The SAG and AFTRA merger referendum will close Tuesday following a typically raucous campaign highlighting deep divisions among thesps on key issues.
Whichever side wins, SAG will continue to distinguish itself as Hollywood’s least unified union by far. That’s a potentially troublesome situation for SAG and AFTRA as they head into negotiations on the commercials pact, expiring Oct. 29, and the film-TV contract, up in July 2004.
Merger ballots will be counted at the Radisson Wilshire Plaza Hotel in Los Angeles in three separate rooms for the three ballots — SAG-only, AFTRA-only and those belonging to both. At least 60% of voters from both unions must approve the proposal for it to go through. If voted up, a new Alliance of Intl. Media Artists will be formed with affiliates for actors, broadcasters and recording artists.
Underscoring the rancor within SAG, board member Valerie Harper has resigned from the tellers committee that rules on voter intent on disputed ballots. She contended she was the only person on the seven-member panel to oppose the merger and argued that the committee should have been composed equally of reps from both sides, as in last year’s referendum over a revamped master franchise agreement.
“In no way do I want to impugn the integrity of the tellers committee members, but the no voters need to be represented equally,” Harper told Daily Variety. “I am resigning because I do not want to give credibility to a flawed process. The structure of the committee should be above reproach.”
SAG prexy Melissa Gilbert called Harper’s move “puzzling,” asserting Harper had not expressed her reservations when the rules were approved, while Harper insisted she had not been aware that she had been named to the panel until two weeks ago. “It is impossible to reconcile her last-minute abdication with her professed concern for fairness and accuracy of the process that she was uniquely empowered to oversee,” Gilbert said in a statement.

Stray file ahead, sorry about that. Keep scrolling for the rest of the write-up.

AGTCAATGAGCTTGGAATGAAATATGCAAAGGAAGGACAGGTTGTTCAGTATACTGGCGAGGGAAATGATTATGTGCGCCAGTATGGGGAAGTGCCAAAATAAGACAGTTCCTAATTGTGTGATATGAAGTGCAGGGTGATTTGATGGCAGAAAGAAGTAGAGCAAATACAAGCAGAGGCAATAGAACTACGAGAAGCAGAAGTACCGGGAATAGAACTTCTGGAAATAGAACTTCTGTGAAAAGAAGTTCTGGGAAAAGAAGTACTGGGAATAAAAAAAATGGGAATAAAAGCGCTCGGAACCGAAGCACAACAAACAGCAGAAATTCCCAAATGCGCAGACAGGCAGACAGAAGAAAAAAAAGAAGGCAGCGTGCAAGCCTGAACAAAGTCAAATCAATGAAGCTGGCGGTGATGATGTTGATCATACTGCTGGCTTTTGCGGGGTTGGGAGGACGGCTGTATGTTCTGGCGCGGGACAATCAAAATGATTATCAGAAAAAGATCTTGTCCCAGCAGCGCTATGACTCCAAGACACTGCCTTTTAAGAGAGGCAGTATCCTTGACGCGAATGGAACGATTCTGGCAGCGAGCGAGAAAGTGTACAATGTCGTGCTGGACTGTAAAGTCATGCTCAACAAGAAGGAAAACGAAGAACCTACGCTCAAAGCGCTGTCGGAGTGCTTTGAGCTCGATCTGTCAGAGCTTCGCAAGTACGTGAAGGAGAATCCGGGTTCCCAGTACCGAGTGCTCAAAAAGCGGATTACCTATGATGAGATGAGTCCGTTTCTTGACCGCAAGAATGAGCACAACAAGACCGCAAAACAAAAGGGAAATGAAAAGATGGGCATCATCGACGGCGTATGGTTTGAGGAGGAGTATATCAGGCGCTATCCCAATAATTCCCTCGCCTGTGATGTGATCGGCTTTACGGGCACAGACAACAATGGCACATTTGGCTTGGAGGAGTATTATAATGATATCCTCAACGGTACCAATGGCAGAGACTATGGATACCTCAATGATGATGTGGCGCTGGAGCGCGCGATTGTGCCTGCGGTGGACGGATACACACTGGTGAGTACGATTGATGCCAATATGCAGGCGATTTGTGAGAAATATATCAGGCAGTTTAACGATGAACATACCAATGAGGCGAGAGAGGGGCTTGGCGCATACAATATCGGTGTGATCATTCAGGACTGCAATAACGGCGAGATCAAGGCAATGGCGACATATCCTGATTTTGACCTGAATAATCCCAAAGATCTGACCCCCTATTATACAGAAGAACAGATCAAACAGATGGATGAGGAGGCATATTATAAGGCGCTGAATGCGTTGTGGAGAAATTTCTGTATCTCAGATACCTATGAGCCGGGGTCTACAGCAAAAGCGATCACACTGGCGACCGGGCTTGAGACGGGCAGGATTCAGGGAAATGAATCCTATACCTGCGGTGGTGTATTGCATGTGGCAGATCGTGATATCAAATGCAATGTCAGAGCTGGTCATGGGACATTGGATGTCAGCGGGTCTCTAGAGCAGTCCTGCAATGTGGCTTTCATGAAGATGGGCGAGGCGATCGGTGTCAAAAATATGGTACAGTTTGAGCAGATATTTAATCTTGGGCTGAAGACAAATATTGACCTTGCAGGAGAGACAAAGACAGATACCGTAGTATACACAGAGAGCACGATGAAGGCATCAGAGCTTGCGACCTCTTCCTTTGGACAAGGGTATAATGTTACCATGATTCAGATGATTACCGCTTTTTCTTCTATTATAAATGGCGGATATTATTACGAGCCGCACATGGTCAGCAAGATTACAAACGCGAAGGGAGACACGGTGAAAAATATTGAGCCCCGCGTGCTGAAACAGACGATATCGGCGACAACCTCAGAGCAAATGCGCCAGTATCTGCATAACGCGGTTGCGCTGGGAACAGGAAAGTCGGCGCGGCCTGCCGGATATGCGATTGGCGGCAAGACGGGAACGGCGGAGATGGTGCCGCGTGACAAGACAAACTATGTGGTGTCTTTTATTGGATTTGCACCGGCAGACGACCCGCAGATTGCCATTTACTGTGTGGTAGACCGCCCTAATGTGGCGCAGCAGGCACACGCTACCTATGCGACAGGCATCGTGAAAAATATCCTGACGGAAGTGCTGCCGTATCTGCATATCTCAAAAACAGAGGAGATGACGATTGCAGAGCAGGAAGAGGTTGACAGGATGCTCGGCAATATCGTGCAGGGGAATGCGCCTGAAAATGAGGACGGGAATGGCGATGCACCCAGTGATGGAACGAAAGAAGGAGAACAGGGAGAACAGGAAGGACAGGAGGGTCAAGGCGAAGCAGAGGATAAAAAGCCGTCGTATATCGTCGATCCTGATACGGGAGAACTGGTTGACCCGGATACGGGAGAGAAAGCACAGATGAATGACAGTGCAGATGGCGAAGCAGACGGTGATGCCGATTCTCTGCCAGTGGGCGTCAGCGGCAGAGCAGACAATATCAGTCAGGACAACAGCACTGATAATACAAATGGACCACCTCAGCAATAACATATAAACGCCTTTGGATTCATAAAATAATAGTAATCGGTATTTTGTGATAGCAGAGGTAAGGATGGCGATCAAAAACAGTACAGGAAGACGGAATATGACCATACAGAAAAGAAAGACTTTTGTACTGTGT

The SAG tellers committee is composed of William Schallert as chair along with Maureen Donnelly, Sam Freed, Virginia Hawkins, Peter Onorati and Paul Petersen.
Proponents claim that combining SAG and AFTRA will lead to greater bargaining clout and operating efficiencies and resolve jurisdictional disputes; opponents argue that SAG would be a shell under the new structure and that the new org would be less responsive to the needs of actors. Both sides have been passionate and often highly critical of each other, even in the final days of balloting and even among high-profile members.
There have been no official debates, and the few public forums have been marked by hostility, as was the case during a radio debate between merger backer and first VP Mike Farrell and treasurer Kent McCord, who heads the Save SAG opposition.
“Do I think there is unreasonable bullshit in the air?” asked pro-merger SAG board member Richard Dreyfuss in a recent message. “Yes, and it’s poisoned our ability to think or make decisions. The questions being asked have all been answered, and in some strange insistent way the answers are being ignored and the questions stated in a louder and angrier way as if the answers given are fraudulent and unheard.”
Dreyfuss also said the actors involved in SAG politics are “overzealous, impatient and intolerant” and said he has been telling them to be calm and more tolerant and not to be angry.
“I sound like some Methodist minister and now I find I’m losing my temper just like everyone else,” said the thesp, who was elected in 2000. “It’s too bad, because actors seem to have forgotten how well we’ve taken care of each other through the union.”